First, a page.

Heineken is unveiling a new limited edition beer can that reacts to the low temperatures. The design developed by the French agency Raison Pure Paris features the cold-activated ink that adds ice cracks-inspired graphics elements to the design as the can gets chilled.
Louis Vuitton is celebrating its symbol, the Monogram, with an impressive collaboration that engages six “renowned and creative iconoclasts” from diverse fields—Christian Louboutin, Cindy Sherman, Frank Gehry, Karl Lagerfeld, Marc Newson and Rei Kawakubo. They were challenged with a task to develop a piece of luggage or a bag that would sync both with their creative attitude and the brand’s ethos based around daring innovation.
Uniqlo is encouraging its consumers to go creative and design their own print, using nothing but their smartphone or tablets. The service called UT Me allows anyone in Japan to create a print on the go, using a special app for iOS and Android devices and fingers only. No special artistic or tech skills are required—everything is quite simple and somewhat naïve.
Innovation underpins brand growth and development—for both new and established brands. But all successful innovation needs to start with the big idea: a big idea that is not afraid to challenge the status quo and push boundaries with genuine creative thinking. And an innovative, big brand idea does have the power to be world changing—if realized by design.
Coca-Cola iconic bottle’s design, that turns 100 next year, has been leveraged to create a new distinctive drinkware piece, a wine glass. It retains the brand’s signature curved lines and allows to savor the brown soda liquid just like refined wines, exploring the complex profile of the sugary drink with all its aromas, flavors and mouthfeel.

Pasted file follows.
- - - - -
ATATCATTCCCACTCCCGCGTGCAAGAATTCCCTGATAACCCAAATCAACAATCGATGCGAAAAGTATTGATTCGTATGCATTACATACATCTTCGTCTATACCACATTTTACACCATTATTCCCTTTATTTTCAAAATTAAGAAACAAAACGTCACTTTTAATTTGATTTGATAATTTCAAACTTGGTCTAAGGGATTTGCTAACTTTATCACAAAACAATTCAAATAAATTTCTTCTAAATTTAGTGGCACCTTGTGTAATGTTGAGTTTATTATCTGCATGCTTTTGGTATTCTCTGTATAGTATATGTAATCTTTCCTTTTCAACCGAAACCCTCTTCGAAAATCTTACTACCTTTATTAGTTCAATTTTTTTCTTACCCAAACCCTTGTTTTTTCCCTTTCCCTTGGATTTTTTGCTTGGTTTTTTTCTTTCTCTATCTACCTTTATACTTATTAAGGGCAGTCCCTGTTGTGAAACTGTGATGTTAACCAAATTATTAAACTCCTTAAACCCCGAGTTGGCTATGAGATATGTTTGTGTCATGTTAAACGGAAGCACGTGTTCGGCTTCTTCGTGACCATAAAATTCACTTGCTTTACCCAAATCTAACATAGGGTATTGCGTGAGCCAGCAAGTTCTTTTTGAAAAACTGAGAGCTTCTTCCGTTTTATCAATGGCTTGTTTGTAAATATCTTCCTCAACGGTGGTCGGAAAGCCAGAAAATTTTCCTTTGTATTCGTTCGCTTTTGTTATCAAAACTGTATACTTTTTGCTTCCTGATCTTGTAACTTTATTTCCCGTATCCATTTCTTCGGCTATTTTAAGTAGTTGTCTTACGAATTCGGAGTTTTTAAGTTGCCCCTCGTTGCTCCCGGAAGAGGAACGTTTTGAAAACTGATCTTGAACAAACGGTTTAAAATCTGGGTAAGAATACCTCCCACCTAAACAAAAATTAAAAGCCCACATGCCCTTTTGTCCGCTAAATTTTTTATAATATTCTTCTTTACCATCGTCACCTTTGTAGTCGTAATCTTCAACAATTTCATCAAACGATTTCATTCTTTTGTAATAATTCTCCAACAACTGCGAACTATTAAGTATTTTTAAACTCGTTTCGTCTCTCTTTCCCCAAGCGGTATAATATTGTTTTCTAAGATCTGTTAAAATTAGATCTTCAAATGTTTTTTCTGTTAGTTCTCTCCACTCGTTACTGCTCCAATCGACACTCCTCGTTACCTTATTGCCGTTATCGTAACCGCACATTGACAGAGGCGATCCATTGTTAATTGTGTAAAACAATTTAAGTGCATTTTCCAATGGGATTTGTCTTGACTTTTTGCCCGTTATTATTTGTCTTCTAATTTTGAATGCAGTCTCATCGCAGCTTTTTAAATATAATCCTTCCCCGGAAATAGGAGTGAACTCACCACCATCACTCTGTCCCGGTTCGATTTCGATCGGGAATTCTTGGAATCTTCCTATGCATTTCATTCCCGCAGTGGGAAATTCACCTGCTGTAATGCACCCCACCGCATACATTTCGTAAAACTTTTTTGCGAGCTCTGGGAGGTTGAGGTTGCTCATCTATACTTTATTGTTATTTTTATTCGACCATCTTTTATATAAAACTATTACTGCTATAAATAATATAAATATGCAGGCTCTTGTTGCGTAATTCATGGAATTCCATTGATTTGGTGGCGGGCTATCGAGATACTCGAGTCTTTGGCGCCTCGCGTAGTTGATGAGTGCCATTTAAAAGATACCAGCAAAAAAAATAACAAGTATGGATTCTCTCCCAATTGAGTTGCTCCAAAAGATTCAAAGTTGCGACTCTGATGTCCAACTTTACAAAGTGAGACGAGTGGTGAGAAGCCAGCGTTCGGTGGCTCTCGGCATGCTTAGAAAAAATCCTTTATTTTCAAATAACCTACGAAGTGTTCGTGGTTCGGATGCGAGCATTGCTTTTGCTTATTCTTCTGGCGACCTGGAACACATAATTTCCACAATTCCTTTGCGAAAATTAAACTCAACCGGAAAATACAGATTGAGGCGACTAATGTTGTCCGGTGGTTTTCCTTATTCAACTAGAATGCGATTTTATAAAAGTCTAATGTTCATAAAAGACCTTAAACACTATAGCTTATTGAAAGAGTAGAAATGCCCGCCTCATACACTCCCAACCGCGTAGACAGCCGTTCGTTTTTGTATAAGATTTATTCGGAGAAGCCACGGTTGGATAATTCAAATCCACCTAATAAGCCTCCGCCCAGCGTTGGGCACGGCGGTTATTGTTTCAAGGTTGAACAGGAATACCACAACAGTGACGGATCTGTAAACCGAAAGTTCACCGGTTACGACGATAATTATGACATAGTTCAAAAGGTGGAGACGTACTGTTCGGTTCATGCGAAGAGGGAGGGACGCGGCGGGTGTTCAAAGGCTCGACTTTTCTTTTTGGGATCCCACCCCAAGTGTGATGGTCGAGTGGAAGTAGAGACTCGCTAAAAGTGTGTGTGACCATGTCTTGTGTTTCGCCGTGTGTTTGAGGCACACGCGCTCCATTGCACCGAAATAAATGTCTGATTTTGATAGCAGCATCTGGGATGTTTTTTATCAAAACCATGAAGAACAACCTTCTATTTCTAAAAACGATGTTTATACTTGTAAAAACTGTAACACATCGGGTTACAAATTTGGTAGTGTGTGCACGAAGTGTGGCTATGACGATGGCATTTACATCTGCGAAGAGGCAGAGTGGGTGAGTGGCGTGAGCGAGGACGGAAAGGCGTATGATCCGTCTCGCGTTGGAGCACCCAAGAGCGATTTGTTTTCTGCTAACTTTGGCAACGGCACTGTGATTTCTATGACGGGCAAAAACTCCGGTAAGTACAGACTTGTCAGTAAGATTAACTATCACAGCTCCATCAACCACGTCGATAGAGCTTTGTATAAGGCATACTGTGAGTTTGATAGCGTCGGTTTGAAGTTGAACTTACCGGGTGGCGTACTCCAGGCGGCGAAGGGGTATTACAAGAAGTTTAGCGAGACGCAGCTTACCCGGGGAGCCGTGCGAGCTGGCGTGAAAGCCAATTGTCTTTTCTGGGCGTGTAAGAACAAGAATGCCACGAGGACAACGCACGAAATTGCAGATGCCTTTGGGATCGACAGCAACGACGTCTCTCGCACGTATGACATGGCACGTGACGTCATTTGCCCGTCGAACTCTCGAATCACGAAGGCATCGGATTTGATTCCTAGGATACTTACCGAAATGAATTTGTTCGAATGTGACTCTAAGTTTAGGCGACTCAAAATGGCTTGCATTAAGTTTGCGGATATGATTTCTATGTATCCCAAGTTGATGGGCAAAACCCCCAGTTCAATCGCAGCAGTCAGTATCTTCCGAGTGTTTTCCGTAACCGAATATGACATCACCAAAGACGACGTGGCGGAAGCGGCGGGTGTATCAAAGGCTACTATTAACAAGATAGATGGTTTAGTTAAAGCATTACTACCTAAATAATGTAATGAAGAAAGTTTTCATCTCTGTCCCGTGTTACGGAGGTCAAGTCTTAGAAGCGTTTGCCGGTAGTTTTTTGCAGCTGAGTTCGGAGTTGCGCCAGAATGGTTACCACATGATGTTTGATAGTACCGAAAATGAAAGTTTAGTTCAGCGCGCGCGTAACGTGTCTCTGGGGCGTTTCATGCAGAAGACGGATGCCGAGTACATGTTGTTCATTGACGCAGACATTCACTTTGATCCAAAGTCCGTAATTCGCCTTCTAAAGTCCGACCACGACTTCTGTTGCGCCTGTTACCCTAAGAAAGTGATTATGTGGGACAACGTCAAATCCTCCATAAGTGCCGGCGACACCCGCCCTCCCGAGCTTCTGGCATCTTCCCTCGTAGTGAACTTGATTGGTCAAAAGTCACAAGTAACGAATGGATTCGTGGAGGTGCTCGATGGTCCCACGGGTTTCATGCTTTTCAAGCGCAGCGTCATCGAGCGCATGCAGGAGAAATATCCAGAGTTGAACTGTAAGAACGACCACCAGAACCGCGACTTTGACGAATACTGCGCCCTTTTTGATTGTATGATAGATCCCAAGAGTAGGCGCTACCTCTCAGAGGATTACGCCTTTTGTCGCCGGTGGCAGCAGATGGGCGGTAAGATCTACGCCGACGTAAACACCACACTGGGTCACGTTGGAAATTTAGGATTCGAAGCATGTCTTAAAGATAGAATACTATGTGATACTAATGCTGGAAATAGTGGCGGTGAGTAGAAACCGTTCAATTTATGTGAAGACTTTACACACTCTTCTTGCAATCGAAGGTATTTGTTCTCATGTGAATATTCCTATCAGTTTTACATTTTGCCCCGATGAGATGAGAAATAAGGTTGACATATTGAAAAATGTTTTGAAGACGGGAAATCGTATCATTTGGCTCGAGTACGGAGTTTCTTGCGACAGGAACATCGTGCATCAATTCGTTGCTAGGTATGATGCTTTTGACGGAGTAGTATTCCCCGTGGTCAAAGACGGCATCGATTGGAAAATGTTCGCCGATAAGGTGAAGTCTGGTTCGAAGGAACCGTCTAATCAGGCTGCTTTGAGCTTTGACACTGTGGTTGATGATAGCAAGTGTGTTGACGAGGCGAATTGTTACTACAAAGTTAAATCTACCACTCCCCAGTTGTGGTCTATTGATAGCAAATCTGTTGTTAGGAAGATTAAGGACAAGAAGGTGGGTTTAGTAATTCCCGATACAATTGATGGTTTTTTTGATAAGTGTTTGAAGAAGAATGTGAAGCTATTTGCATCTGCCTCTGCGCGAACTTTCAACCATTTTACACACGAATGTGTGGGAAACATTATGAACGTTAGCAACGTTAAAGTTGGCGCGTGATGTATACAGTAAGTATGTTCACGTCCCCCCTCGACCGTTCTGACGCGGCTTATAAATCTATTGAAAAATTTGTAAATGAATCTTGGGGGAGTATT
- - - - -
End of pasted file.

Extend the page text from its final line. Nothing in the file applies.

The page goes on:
The Japanese apparel brand UNIQLO has teamed up with Pharrell Williams, a U.S. musical and fashion designer, to create a line of limited-edition “i am OTHER” T-shirts. The brand says that the concept for the collection is based on the celebrity’s shared philosophy of a creative way of life, based on art, music, apparel, film, TV, technology and multimedia. The collection got its name from Pharrell’s multimedia creative enterprise.
Target has turned to Pineterst to find a team of aspiring designers for its new product lines. The retailer has teamed up with three active pinners and bloggers—Joy Cho (USA), Jan Halvarson (Canada), and Kate Arends (USA)—who will co-create a series of upcoming collections that will include party products. The three users are also working in design, so they are supposed to feel quite comfortable with the assignment.
Living with challenging mental conditions is always tough, but telling others about these problems might be yet tougher. The Living With: start-up T-shirt company, based in the USA, helps individuals who experience such disorders to declare this to the world using visual language—namely, through designs of their tees. The project has a charitable mission: a percentage from each sold T-shirt goes to Active Minds, an organization that helps destigmatize mental health problems on college campuses across the USA.
The auto brand MINI, which has been rolling out its Not Normal campaign with a bunch of odd but smart efforts, has recently made quite a traditional addition to its MINI Lifestyle Collection. The range of branded goods that includes apparel, toys, bicycles, bags, luggage, and other lifestyle accessories, is now broadened with a collection of five sophisticated sport watches. The timepieces are said to “continue the brand’s tradition of functionality and ease of use.”